Does Magic Exist?

I’m back from my trip and it appears that the guest posting has fallen through. So a quick discussion on magic, which was brought up by a friend on a discussion board I frequent. The question: Does magic exist?

I suppose this depends on how you define magic. Arthur C. Clarke once infamously said that “Any sufficiently advanced technology is indistinguishable from magic.” And that’s probably true, right? If some guy can bend spoons with his thoughts, there’s probably a rational explanation for it… we just haven’t figured it out yet. Does it count as magic if we don’t know how he’s doing it? What about when we do figure out how he’s doing it? What if it really was some sort of empirically observable telekinesis?

After all, magicians have been performing for hundreds of years, relying on slight of hand and misdirection1 (amongst other tricks of the trade). However, I suspect that’s not the type of answer that’s being sought.

One thing I think is interesting is the power of thought and how many religious and “magical” traditions were really just ways to harness thought in a productive fashion. For example, crystal balls are often considered to be a magical way to see the future. While not strictly true, it was found that those who look into crystal balls for a long period of time end up entering a sort of trance, similar to hypnosis, and the human mind is able to make certain connections it would not normally make2. Can such a person see the future? I doubt it, but I don’t doubt that such people often experience a “revelation” of sorts, even if it is sometimes misguided.

However, you see something similar, though a lot more controlled and a lot less hokey, in a lot of religious traditions. For instance, take Christian Mass and prayer. Mass offers a number of repetitive aspects like singing combined with several chances for reflection and thought. I’ve always found that going to mass was very helpful in that it put things in a whole new perspective. Superficial things that worried me suddenly seemed less important and much more approachable. Repetitive rituals (like singing in Church) often bring back powerful feelings of the past, etc… further reinforcing the reflection from a different perspective.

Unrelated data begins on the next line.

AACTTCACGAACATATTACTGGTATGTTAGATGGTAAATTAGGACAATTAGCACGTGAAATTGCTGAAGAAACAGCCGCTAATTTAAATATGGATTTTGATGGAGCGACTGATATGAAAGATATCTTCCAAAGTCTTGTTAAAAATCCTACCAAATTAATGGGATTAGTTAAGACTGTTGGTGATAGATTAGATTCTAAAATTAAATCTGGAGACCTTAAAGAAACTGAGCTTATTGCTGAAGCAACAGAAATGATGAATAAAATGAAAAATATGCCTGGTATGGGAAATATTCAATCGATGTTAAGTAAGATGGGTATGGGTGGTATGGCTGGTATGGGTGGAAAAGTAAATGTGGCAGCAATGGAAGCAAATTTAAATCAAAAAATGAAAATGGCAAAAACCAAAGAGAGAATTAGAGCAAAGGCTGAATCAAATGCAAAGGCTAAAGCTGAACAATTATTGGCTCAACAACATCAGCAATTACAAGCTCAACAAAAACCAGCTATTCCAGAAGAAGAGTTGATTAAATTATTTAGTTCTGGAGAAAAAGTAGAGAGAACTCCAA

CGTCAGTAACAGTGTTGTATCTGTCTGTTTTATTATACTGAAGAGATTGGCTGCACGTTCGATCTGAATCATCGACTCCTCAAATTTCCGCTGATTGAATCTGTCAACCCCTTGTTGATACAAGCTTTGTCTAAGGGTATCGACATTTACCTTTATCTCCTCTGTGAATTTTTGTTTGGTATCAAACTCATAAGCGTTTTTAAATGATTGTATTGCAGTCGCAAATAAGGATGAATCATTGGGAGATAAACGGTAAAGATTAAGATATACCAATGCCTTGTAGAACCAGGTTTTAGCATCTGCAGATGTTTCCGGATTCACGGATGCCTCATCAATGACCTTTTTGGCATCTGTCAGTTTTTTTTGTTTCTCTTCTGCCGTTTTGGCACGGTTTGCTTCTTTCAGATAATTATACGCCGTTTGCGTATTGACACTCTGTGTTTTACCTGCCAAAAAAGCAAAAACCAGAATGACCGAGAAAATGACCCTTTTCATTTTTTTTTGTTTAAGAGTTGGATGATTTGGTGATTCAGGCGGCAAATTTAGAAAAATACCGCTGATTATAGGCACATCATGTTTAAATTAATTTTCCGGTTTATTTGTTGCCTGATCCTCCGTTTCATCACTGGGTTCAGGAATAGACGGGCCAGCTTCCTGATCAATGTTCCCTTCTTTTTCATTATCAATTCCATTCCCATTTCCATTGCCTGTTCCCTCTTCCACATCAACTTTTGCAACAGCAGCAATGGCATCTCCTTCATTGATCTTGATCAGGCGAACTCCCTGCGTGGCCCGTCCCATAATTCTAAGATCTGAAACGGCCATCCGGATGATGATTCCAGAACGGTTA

Taking it completely out of the spiritual realm, I see very rational people doing the same thing all the time. They just aren’t using the same vocabulary. When confronted with a particularly daunting problem, I’ll work on it very intensely for a while. However, I find that it’s best to stop after a bit and let the problem percolate in the back of my mind while I do completely unrelated things. Sometimes, the answer will just come to me, often at the strangest times. Occasionally, this entire process will happen without my intending it, but sometimes I’m deliberately trying to harness this subconscious problem solving ability. And I don’t think I’m doing anything special here; I think everyone has these sort of Eureka! moments from time to time. Once you remove the theology from it, prayer is really a similar process.

Once I noticed this, I began seeing similar patterns throughout my life and even history. For example, Archimedes. He was tasked with determining whether a given substance was gold or not (at the time, this was a true challenge). He toiled and slaved at the problem for weeks, pushing all other aspects of his life away. Finally, his wife, sick of her husband’s dirty appearance and bad odor, made him take a bath. As he stepped into the tub, he noticed the water rising and had a revelation… this displacement could be used to accurately measure volume, which could then be used to determine density and ultimately whether or not a substance was gold. The moral of the story: Listen to your wife!3

Have I actually answered the question? Well, I may have veered off track a bit, but I find the process of thinking to be interesting and quite mysterious. After all, whatever it is that’s going on in our noggins isn’t understood very well. It might just be indistinguishable from magic…

1 – Note to self: go see The Illusionist! Also, The Prestige looks darn good. Why does Hollywood always produce these things in pairs? At least it looks like there’s good talent involved in each of these productions…

2 – Oddly enough, I discoved this nugget on another trip through the library stacks while I was supposed to be studying in college. Just thought I should call that out in light of recent posting

3 – Yes, this is an anecdote from the movie Pi.